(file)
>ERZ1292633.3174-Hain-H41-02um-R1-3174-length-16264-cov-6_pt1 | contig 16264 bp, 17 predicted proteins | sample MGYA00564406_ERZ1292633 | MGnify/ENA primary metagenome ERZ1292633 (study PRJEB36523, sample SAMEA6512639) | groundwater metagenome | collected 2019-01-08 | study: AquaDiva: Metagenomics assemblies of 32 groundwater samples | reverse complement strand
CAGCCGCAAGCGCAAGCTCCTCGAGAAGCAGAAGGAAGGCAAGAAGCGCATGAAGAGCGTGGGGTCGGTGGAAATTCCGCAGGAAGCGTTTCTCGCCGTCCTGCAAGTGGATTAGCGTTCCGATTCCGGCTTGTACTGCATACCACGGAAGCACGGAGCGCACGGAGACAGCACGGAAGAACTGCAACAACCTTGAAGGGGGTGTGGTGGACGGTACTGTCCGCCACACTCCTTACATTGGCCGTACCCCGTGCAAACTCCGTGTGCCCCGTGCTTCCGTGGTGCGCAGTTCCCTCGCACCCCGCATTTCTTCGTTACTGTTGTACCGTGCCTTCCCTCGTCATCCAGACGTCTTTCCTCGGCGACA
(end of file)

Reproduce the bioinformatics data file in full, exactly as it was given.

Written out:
>ERZ1292633.3174-Hain-H41-02um-R1-3174-length-16264-cov-6_pt1 | contig 16264 bp, 17 predicted proteins | sample MGYA00564406_ERZ1292633 | MGnify/ENA primary metagenome ERZ1292633 (study PRJEB36523, sample SAMEA6512639) | groundwater metagenome | collected 2019-01-08 | study: AquaDiva: Metagenomics assemblies of 32 groundwater samples | reverse complement strand
CAGCCGCAAGCGCAAGCTCCTCGAGAAGCAGAAGGAAGGCAAGAAGCGCATGAAGAGCGTGGGGTCGGTGGAAATTCCGCAGGAAGCGTTTCTCGCCGTCCTGCAAGTGGATTAGCGTTCCGATTCCGGCTTGTACTGCATACCACGGAAGCACGGAGCGCACGGAGACAGCACGGAAGAACTGCAACAACCTTGAAGGGGGTGTGGTGGACGGTACTGTCCGCCACACTCCTTACATTGGCCGTACCCCGTGCAAACTCCGTGTGCCCCGTGCTTCCGTGGTGCGCAGTTCCCTCGCACCCCGCATTTCTTCGTTACTGTTGTACCGTGCCTTCCCTCGTCATCCAGACGTCTTTCCTCGGCGACA